DVD Review: Ginger Baker’s Airforce – Live 1970

I must admit I was thrilled and filled with anticipation when I recently learned of this DVD’s existence. Ginger Baker — then late of Blind Faith, and before that Cream — put together a groundbreaking supergroup in the waning days of the 1960s. While Ginger Baker’s Airforce is most often thought of — when it’s thought of it at all — as some sort of one-off failed vanity project that quickly ended up in cut-out bins, the reality is quite different.

The group was never designed to have a set lineup of personnel. Players came and went. The first lineup included Steve Winwood, who had just finished playing with Baker in Blind Faith (another act that rarely gets its due). Ric Grech from Blind Faith had also briefly been a member, as had Chris Wood (previously and soon again Winwood’s bandmate in Traffic). Denny Laine (previously of the “Go Now” era Moody Blues, then his own tantalizingly brief String Band, and soon to join Wings) enlisted in the Airforce as well. Even former Move guitarist Trevor Burton passed through the ranks of Ginger Baker’s Airforce.

Okay, enough with a rundown of who is not on this new video. A few facts remain: one, the existence of any Airforce video is a rare and special treat. Since the group only did a handful of shows, there were precious few opportunities to capture them on film. Two, the lineup that appeared on the German TV program Beat Club was quite amazing in and of itself. Built around a core of Baker on drums plus his mentor Graham Bond on saxes (leading a brass section), the group also featured some fiery guitar work from Ken Craddock (who doubled on organ).

The original broadcast was, by necessity, edited for television: you always shoot more than you’ll need. This 51-minute DVD includes all extant tape from the session, including slate claps and a bit of between-song banter between the players and the studio crew. So viewers are treated to two versions of “Sunshine of Your Love.” But wait: you have never heard the song like this. Featuring the dual lead vocals of Aliki Ashman and Diane Stewart (Bond’s wife) plus a boundary-stretching horn section, the song as performed by the Airforce pushes the limits of what listeners could reasonably expect.

If Ginger Baker’s Airforce sounds like any other group, it’s got to be Colosseum. But that jazz-rock group never had African percussion worked into the mix. Ghanan percussionist Speedy Acquaye added a world-beat sensibility to the Airforce sound; a strong case can be made that Ginger Baker really spearheaded the world music movement. There’s no denying that he was ahead of his time in the integration of western and African musical styles. The Airforce experience had a profound effect on his own musical direction: he would soon move to Lagos, Nigeria. But that’s another story.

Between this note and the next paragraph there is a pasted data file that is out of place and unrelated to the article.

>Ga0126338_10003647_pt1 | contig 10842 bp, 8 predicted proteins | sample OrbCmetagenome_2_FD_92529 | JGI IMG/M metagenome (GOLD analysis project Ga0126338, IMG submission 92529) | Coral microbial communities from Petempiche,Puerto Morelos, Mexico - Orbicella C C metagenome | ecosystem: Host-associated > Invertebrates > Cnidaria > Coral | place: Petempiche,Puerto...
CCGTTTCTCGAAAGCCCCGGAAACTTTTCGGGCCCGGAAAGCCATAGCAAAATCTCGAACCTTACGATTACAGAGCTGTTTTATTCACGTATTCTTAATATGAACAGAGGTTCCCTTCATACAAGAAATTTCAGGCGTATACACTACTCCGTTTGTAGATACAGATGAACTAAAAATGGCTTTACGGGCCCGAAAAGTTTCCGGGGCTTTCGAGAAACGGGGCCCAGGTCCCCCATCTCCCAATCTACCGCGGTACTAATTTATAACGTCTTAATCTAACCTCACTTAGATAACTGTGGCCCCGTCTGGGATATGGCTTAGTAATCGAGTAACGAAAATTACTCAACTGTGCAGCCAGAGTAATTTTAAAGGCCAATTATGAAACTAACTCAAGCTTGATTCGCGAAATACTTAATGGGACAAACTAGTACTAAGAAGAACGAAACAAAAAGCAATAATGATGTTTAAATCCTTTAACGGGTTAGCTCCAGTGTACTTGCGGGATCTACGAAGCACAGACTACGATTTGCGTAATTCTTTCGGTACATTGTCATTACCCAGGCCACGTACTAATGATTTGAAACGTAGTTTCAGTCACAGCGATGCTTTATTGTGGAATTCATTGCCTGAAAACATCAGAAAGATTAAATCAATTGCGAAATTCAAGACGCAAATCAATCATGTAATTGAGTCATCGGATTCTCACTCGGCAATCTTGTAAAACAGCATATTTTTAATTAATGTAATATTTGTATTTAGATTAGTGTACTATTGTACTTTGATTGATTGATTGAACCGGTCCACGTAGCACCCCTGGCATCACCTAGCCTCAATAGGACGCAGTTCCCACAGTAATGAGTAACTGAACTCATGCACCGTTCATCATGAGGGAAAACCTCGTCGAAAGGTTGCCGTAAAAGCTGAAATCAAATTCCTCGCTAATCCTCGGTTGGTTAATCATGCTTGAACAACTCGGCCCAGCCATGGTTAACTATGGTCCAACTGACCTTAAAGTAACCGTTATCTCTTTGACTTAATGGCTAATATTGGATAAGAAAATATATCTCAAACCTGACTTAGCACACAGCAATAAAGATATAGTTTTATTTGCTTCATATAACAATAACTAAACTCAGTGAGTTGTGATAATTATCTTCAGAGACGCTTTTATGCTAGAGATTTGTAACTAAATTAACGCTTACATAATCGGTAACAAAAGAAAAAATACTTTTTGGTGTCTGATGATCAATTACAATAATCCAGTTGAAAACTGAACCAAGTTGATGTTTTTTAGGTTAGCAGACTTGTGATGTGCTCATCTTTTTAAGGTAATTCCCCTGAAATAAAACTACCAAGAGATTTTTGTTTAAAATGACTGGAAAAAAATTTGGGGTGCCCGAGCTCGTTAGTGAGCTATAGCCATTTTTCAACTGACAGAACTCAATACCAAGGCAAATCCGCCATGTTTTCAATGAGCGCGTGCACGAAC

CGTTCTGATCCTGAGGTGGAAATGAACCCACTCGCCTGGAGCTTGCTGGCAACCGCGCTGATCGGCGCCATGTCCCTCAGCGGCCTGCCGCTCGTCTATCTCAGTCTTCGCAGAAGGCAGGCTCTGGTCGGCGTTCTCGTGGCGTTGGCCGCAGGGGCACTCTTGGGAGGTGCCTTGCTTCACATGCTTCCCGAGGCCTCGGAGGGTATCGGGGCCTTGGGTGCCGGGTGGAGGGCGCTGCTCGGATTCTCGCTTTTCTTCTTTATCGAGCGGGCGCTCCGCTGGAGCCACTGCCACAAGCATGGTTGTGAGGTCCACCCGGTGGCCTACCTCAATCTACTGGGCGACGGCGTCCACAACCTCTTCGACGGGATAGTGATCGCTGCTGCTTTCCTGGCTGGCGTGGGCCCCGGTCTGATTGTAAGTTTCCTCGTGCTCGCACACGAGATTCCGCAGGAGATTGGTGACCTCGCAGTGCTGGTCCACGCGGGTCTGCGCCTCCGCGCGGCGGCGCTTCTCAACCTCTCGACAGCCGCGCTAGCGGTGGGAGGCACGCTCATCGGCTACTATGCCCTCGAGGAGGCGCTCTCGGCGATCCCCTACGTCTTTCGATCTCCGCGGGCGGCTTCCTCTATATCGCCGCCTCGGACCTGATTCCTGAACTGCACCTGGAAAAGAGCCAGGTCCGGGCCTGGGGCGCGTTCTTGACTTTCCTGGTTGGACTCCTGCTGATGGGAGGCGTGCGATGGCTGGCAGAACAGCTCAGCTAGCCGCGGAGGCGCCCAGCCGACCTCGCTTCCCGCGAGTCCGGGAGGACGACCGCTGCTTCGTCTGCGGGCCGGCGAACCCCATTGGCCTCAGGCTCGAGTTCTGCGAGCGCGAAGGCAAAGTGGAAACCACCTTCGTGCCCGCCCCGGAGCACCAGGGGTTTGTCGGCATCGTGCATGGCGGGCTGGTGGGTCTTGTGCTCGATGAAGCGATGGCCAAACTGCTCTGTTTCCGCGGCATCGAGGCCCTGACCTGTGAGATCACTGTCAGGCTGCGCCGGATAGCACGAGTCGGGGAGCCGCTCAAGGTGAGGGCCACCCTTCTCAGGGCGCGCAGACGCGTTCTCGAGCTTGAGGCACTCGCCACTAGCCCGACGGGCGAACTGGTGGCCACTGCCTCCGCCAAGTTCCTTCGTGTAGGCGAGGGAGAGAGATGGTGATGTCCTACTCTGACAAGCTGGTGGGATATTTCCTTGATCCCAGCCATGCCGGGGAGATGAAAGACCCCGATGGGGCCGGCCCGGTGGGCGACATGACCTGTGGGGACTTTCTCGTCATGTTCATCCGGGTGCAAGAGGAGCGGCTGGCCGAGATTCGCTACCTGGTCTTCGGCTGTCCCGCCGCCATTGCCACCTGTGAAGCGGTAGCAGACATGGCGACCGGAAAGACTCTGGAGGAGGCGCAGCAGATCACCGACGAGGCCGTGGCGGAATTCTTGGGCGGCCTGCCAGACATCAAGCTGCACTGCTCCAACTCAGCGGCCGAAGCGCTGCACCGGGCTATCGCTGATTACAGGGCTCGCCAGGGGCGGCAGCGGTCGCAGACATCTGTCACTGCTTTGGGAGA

The performances on Live 1970 are amazing. The sound is superb, and the visual quality is stunning for a TV film from forty years ago, especially one most people didn’t know still existed. The songs go on and on — the opening number (three songs in succession, really) runs nearly 22 minutes — but they never get boring. Hypnotic, yes. A highlight of the set (one of many) is “12 Gates of the City” (from the second Airforce LP) featuring Bond on lead vocals. “Early in the Morning” is the only song performed that had appeared on the first album; there the lead vocal duties were Steve Winwood’s. Here it’s Ashman and Stewart, giving the song a wholly different flavor.

Don’t be misled when you see the cover art: it may lead you to think that Live 1970 is a video document of the first album, itself a live performance at London’s Albert Hall. It is not that: as I’ve pointed out, neither the song list nor the band lineup shares much with that show. But it’s still quite essential. Fans of any of Baker’s work will enjoy this: Baker is shown playing with what could almost be termed subtlety, even though he still bashes the hell out of the well-worn skins. Anyone curious about the earliest examples of musical genre cross-fertilization and hybridization will benefit from a viewing of Live 1970. Jazz fans who dig loose playing will enjoy this, too. In short, anyone with a musically open mind should give Ginger Baker’s Airforce – Live 1970 a look.